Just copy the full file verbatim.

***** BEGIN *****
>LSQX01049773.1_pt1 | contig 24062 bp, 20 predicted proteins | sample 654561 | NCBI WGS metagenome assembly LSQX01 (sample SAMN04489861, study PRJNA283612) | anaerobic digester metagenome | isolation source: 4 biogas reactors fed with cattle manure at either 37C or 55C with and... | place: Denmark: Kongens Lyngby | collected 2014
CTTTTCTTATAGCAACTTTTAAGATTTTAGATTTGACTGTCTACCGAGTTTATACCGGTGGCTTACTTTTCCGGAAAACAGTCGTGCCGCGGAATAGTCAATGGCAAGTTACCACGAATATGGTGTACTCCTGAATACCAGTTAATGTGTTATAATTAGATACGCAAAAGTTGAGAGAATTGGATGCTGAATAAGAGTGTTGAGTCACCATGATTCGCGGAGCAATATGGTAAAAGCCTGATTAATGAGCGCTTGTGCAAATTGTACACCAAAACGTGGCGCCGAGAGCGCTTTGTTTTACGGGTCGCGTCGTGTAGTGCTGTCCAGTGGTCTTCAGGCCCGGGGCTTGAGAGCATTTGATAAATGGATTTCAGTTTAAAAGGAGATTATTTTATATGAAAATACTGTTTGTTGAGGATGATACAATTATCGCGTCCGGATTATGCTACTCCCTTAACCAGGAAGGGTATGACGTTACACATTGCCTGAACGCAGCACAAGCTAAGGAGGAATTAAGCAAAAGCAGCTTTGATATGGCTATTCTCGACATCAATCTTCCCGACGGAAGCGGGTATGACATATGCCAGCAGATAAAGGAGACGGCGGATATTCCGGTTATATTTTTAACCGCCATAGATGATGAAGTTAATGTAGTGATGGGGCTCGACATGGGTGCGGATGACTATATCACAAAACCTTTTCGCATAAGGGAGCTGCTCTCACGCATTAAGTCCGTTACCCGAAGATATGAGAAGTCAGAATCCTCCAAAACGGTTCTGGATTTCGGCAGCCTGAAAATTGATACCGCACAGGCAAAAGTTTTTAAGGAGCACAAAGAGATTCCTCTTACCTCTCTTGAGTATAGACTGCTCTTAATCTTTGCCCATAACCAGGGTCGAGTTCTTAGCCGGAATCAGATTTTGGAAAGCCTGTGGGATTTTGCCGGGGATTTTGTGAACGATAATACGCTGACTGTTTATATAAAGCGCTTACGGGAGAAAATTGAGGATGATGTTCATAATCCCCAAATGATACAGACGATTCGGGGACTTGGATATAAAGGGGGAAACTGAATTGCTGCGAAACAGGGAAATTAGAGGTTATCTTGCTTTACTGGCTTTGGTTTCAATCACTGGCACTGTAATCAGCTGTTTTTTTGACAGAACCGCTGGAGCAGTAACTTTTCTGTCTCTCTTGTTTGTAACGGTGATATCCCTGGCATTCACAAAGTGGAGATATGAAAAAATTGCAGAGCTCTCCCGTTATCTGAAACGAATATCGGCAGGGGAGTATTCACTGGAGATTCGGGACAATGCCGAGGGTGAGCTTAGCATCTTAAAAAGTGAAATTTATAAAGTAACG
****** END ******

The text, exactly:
>LSQX01049773.1_pt1 | contig 24062 bp, 20 predicted proteins | sample 654561 | NCBI WGS metagenome assembly LSQX01 (sample SAMN04489861, study PRJNA283612) | anaerobic digester metagenome | isolation source: 4 biogas reactors fed with cattle manure at either 37C or 55C with and... | place: Denmark: Kongens Lyngby | collected 2014
CTTTTCTTATAGCAACTTTTAAGATTTTAGATTTGACTGTCTACCGAGTTTATACCGGTGGCTTACTTTTCCGGAAAACAGTCGTGCCGCGGAATAGTCAATGGCAAGTTACCACGAATATGGTGTACTCCTGAATACCAGTTAATGTGTTATAATTAGATACGCAAAAGTTGAGAGAATTGGATGCTGAATAAGAGTGTTGAGTCACCATGATTCGCGGAGCAATATGGTAAAAGCCTGATTAATGAGCGCTTGTGCAAATTGTACACCAAAACGTGGCGCCGAGAGCGCTTTGTTTTACGGGTCGCGTCGTGTAGTGCTGTCCAGTGGTCTTCAGGCCCGGGGCTTGAGAGCATTTGATAAATGGATTTCAGTTTAAAAGGAGATTATTTTATATGAAAATACTGTTTGTTGAGGATGATACAATTATCGCGTCCGGATTATGCTACTCCCTTAACCAGGAAGGGTATGACGTTACACATTGCCTGAACGCAGCACAAGCTAAGGAGGAATTAAGCAAAAGCAGCTTTGATATGGCTATTCTCGACATCAATCTTCCCGACGGAAGCGGGTATGACATATGCCAGCAGATAAAGGAGACGGCGGATATTCCGGTTATATTTTTAACCGCCATAGATGATGAAGTTAATGTAGTGATGGGGCTCGACATGGGTGCGGATGACTATATCACAAAACCTTTTCGCATAAGGGAGCTGCTCTCACGCATTAAGTCCGTTACCCGAAGATATGAGAAGTCAGAATCCTCCAAAACGGTTCTGGATTTCGGCAGCCTGAAAATTGATACCGCACAGGCAAAAGTTTTTAAGGAGCACAAAGAGATTCCTCTTACCTCTCTTGAGTATAGACTGCTCTTAATCTTTGCCCATAACCAGGGTCGAGTTCTTAGCCGGAATCAGATTTTGGAAAGCCTGTGGGATTTTGCCGGGGATTTTGTGAACGATAATACGCTGACTGTTTATATAAAGCGCTTACGGGAGAAAATTGAGGATGATGTTCATAATCCCCAAATGATACAGACGATTCGGGGACTTGGATATAAAGGGGGAAACTGAATTGCTGCGAAACAGGGAAATTAGAGGTTATCTTGCTTTACTGGCTTTGGTTTCAATCACTGGCACTGTAATCAGCTGTTTTTTTGACAGAACCGCTGGAGCAGTAACTTTTCTGTCTCTCTTGTTTGTAACGGTGATATCCCTGGCATTCACAAAGTGGAGATATGAAAAAATTGCAGAGCTCTCCCGTTATCTGAAACGAATATCGGCAGGGGAGTATTCACTGGAGATTCGGGACAATGCCGAGGGTGAGCTTAGCATCTTAAAAAGTGAAATTTATAAAGTAACG